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Nature. 1987 Mar 5-11;326(6108):96-9.

Accelerated evolution in the reactive centre regions of serine protease inhibitors.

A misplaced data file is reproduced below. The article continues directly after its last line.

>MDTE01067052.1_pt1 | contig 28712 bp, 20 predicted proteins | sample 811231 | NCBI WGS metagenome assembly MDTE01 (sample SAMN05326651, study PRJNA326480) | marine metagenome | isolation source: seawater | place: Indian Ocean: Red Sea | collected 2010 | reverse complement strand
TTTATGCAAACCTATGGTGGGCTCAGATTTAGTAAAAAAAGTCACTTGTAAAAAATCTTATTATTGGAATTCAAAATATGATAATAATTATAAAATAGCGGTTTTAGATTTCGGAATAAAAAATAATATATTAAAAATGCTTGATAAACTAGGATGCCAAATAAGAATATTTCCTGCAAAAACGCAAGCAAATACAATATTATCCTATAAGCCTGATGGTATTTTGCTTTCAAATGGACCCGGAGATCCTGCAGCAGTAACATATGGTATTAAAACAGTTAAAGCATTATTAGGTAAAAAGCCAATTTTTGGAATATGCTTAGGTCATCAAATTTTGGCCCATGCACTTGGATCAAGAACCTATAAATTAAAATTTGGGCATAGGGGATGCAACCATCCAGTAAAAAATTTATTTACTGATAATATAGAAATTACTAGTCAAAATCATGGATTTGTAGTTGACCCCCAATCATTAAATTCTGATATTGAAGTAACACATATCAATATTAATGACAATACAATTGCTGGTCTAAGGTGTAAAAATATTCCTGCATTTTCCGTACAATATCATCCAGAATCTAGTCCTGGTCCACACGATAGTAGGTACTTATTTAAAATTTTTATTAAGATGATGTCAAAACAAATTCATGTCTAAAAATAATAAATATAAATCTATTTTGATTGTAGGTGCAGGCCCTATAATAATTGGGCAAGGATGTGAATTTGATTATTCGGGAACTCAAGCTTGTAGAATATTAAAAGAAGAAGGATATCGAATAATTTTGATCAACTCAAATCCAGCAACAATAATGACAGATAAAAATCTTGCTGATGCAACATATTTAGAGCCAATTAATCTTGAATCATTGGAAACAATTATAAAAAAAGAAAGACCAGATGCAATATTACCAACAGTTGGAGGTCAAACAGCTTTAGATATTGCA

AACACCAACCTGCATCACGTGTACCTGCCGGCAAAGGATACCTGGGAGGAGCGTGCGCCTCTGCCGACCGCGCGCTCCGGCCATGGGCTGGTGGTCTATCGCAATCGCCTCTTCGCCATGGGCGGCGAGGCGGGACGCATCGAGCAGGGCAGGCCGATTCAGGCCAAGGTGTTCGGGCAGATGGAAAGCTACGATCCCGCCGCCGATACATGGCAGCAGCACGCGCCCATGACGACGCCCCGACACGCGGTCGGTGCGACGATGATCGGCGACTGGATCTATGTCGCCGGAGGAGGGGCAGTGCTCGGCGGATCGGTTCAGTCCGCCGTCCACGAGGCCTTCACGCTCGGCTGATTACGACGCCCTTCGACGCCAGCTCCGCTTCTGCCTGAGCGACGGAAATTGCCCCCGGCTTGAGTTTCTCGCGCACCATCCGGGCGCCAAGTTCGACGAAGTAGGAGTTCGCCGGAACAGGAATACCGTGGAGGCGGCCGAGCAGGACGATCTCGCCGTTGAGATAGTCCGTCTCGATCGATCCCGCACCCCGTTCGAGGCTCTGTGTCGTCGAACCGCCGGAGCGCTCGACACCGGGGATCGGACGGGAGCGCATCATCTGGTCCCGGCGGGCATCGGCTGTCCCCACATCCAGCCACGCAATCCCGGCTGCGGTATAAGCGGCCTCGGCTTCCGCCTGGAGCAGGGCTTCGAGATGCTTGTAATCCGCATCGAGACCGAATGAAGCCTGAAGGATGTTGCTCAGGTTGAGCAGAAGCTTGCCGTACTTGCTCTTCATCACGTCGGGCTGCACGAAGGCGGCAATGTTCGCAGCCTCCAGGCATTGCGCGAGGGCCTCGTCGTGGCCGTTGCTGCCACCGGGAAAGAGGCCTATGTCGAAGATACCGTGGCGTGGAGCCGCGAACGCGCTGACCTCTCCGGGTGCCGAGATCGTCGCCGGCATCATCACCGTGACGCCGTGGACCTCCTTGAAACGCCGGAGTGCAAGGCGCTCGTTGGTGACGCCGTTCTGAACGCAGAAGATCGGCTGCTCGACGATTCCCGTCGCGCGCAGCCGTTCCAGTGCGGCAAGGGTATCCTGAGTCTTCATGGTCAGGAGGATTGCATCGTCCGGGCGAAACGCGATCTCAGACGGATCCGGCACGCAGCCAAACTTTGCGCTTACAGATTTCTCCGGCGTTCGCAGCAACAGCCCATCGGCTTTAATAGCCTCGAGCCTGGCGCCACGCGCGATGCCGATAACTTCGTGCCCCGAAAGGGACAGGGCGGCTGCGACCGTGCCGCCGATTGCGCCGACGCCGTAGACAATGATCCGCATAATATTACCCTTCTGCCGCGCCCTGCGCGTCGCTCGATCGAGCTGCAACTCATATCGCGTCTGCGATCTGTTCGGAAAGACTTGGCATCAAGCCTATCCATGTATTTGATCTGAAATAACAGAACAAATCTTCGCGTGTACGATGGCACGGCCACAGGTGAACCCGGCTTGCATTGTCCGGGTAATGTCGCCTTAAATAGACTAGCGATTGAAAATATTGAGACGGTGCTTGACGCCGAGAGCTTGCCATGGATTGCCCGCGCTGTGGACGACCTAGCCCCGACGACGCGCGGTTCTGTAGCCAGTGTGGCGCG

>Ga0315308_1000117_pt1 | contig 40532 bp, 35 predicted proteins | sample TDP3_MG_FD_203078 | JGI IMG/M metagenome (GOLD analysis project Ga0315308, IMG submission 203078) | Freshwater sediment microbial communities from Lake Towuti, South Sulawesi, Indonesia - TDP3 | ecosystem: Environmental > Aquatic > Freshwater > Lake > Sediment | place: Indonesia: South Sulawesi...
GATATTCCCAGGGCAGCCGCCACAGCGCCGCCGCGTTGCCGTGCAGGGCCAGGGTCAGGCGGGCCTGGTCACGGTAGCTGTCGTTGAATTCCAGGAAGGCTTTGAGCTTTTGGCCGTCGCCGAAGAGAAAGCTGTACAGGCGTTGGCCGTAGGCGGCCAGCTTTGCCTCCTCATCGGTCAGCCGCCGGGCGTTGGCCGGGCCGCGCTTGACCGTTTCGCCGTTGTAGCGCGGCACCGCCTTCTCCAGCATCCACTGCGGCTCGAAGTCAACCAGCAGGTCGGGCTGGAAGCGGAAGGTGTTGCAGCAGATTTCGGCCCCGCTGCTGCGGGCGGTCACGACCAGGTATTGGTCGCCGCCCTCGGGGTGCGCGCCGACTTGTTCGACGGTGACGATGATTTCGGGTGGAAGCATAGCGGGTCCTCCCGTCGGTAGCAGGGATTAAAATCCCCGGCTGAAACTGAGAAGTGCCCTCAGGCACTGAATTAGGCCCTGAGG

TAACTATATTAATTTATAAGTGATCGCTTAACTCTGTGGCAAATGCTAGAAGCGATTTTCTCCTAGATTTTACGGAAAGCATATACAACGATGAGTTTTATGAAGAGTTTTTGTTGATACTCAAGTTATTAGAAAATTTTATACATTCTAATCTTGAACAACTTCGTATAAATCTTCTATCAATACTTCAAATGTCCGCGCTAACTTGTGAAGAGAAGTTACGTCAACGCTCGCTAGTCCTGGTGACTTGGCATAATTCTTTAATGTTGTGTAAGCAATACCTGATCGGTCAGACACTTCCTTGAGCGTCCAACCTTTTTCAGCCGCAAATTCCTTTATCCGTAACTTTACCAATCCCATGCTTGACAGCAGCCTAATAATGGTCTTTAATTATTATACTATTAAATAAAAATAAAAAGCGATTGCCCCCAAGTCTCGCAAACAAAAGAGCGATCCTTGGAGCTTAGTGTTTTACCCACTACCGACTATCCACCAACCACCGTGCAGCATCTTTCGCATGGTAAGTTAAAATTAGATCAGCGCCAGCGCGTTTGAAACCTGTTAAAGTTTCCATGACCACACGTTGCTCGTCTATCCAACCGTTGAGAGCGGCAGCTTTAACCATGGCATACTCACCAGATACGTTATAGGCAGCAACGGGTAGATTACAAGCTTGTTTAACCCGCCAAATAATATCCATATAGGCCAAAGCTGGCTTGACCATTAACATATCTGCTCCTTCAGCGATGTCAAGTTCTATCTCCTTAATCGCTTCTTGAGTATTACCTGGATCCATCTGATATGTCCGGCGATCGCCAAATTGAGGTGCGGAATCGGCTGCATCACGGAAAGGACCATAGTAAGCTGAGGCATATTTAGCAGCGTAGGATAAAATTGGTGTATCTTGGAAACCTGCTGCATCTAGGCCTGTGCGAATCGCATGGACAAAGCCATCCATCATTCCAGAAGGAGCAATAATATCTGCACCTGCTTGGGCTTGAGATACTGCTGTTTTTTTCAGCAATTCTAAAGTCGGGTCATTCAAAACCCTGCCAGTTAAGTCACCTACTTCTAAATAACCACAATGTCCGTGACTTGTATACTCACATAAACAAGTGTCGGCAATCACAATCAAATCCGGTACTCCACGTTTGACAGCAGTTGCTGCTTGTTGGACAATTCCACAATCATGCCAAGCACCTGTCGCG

The serine protease inhibitors (serpins) are a family of proteins that function to control the action of serine proteases in many diverse physiological processes. The functional region or reactive centre of these inhibitors is near the C-terminal end and is an exposed site that acts as a bait for the appropriate serine protease to recognize and covalently bind. The specificity of the inhibitor is determined, at least in part, by a single amino acid that resides in this region at the P1 position. We show here that following a gene duplication event the reactive centres of three related rodent protease inhibitors have diverged from each other at unprecedented rates. This has resulted in proteins with different predicted specificities and we postulate that these changes were fixed by positive darwinian selection and that the most likely selective forces are extrinsic proteases, namely those used by parasites to facilitate their spread throughout the host.

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